What is Vascular Surgery?


Vascular surgery describes surgery on the arteries or veins, which are the “highways” of the body’s circulatory system. When a blockage to an artery or vein occurs, patients may need vascular surgery to repair the obstruction and restore normal blood flow to the area.

Vascular surgery frequently involves procedures to address blockages in blood vessels that could occur anywhere throughout the body. When blood vessel issues occur in the heart or brain, they are generally handled by cardiac surgeons and neurosurgeons, respectively.

On the other hand, “vascular surgeons primarily deal with problems of arteries or veins in the arms, abdomen, neck or legs,” says Dr. James Bardgett, a general surgeon with St. Elizabeth Physicians.

Conditions That May Require Vascular Surgery

Patients with atherosclerosis, a disease that causes plaque to build up on artery walls – resulting in a hardening of the arteries and reduced blood flow – may require vascular surgery to correct arterial blockages.

Patients with aneurysms, the medical name for a bulge or enlargement in the wall of an artery, also frequently require vascular surgery, but only when the aneurysm reaches a certain size. Surgeons monitor smaller aneurysms during yearly exams to determine when surgery may be necessary – if at all – for treatment.

“The most common aneurysm that we see is in the aorta, which is the big artery in the abdomen,” Bardgett says. “These are known as abdominal aortic aneurysms, or AAA.” Because this condition is common in men over age 65, Medicare includes an initial ultrasound screening for abdominal aortic aneurysms when they start coverage at age 65.

While less common, aneurysms in smaller arteries behind the knees or in organs such as the kidneys or spleen may also require vascular surgery.

Types Of Vascular Surgery

Surgeons use a variety of vascular surgery techniques, depending on the condition being treated.

A relatively minor vein condition like varicose veins can be treated by a simple outpatient procedure such as laser ablation, which uses a laser to shrink the veins.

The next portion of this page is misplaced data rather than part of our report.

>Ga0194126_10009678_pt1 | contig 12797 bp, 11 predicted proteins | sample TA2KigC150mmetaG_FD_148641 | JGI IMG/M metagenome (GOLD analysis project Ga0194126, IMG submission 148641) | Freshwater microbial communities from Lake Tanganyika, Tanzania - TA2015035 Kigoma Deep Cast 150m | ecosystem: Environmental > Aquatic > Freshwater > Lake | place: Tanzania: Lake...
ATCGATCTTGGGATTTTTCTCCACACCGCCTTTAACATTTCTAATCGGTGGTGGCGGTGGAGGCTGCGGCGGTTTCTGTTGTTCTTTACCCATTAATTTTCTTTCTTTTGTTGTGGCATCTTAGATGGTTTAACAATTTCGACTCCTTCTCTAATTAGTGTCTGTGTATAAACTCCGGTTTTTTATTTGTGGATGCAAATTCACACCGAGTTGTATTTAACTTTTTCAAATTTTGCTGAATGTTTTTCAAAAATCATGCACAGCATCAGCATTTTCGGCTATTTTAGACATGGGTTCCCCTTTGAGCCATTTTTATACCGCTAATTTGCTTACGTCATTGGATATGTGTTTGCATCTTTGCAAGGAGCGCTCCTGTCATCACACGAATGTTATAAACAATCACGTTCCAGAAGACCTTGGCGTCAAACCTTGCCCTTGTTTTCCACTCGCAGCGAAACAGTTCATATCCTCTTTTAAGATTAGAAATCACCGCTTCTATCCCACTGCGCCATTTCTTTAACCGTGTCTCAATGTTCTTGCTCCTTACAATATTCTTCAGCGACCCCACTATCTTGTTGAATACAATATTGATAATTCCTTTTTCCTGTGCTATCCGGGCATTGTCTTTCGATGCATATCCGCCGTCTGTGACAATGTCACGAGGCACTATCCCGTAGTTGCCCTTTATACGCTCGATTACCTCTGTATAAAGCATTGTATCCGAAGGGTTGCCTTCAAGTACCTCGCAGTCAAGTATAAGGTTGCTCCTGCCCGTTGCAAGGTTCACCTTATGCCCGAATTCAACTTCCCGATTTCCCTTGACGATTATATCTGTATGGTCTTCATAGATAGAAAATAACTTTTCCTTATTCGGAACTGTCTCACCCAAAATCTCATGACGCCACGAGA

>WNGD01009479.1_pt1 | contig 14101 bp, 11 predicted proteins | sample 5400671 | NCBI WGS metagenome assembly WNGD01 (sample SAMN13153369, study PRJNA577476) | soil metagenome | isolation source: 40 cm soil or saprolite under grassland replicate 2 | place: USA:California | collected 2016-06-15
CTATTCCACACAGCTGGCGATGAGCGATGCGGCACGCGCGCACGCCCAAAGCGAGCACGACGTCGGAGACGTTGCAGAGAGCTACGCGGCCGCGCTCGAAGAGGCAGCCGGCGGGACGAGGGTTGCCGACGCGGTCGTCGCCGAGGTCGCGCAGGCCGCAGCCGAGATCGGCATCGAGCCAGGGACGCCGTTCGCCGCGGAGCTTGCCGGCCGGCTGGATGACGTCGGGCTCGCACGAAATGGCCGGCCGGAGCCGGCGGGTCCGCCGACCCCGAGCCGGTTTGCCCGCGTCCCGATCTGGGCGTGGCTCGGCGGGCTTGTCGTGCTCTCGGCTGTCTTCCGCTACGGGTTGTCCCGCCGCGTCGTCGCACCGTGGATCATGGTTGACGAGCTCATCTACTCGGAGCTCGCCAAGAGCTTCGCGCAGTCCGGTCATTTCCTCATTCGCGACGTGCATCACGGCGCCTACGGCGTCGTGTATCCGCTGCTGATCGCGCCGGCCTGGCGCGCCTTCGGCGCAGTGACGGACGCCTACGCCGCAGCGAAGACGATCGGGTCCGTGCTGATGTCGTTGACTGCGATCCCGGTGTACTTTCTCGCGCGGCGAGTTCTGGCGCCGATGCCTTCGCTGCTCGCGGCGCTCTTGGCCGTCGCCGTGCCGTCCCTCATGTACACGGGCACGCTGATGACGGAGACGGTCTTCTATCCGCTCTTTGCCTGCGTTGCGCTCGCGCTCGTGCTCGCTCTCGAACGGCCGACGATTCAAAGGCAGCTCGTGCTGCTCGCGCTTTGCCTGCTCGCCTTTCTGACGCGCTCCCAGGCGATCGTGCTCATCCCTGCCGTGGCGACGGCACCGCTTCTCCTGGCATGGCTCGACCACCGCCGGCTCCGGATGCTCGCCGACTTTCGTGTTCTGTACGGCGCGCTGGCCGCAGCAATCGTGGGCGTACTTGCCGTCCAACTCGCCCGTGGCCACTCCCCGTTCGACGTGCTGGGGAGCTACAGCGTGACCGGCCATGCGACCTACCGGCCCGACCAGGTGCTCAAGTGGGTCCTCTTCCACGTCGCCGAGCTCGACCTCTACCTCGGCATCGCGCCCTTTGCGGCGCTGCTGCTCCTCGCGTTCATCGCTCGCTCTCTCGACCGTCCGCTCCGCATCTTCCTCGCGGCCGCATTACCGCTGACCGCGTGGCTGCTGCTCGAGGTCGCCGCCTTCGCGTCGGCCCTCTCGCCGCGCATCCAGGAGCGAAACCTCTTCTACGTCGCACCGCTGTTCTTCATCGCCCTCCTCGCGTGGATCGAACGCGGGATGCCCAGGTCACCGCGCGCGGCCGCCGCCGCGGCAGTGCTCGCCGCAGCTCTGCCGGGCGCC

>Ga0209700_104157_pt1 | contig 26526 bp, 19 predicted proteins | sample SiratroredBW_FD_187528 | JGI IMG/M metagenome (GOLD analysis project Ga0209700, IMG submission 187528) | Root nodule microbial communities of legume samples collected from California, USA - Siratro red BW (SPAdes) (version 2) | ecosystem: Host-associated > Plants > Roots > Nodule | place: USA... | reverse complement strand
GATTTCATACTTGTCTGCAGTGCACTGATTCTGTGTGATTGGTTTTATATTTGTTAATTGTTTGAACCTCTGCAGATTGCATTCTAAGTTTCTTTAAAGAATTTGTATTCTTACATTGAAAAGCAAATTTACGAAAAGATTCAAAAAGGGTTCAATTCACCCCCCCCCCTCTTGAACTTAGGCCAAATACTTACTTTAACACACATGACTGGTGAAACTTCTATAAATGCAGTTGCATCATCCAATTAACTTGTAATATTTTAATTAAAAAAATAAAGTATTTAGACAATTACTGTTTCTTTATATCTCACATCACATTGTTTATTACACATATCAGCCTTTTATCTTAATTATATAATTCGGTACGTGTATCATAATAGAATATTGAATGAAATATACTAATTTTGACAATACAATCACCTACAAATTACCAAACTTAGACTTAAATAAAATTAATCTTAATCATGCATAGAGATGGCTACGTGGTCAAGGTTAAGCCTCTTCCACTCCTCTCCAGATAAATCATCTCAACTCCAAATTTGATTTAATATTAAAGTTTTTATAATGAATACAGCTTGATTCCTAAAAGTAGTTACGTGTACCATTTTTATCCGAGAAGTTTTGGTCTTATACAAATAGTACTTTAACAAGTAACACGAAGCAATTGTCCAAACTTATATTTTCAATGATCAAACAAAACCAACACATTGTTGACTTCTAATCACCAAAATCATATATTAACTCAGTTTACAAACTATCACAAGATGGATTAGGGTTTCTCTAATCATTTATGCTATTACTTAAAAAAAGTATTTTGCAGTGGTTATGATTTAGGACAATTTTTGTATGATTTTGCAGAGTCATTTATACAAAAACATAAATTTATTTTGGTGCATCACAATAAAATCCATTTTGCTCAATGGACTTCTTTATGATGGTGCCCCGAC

More serious issues can require endovascular surgery, in which surgeons insert a stent, a tiny mesh-wire tube, into the blocked blood vessel using a catheter. The stent remains in the artery or vein permanently to expand the blood vessel and improve blood flow. Endovascular surgery typically does not require large incisions or long hospital stays.

Patients with atherosclerosis, or hardening of the arteries, may be candidates for a vascular surgery known as atherectomy, which uses a laser attached to the end of a catheter to remove plaque build-up in the arteries.

Patients with severe arterial blockages could require open or traditional surgery, especially when the artery is not easily accessible through endovascular or other minimally invasive techniques.

For example, those with a blockage in one of their carotid arteries – the main blood vessels that carry blood and oxygen to the brain – may need a surgery called a carotid endarterectomy. In this procedure, surgeons make an incision in the patient’s neck, remove plaque from the carotid artery, and repair the artery. An overnight stay is usually required.

“When we’re treating blockages in arteries, if it’s done endovascularly, patients can have no other evidence other than a little puncture wound in their groin that’s about the size of the end of a pen. And, they can go back to doing normal things the next day,” Bardgett says

What If I Have Questions About Vascular Health?

If you’re wondering about your vascular health, talk with your primary care provider. They can conduct a physical exam and screen you for high cholesterol or other vascular health risk factors. If you have risk factors, your provider may refer you for further screening and evaluation by a vascular specialist.

Our expert physicians at the Florence Wormald Heart & Vascular Institute at St. Elizabeth are available to assist you with any vascular health condition.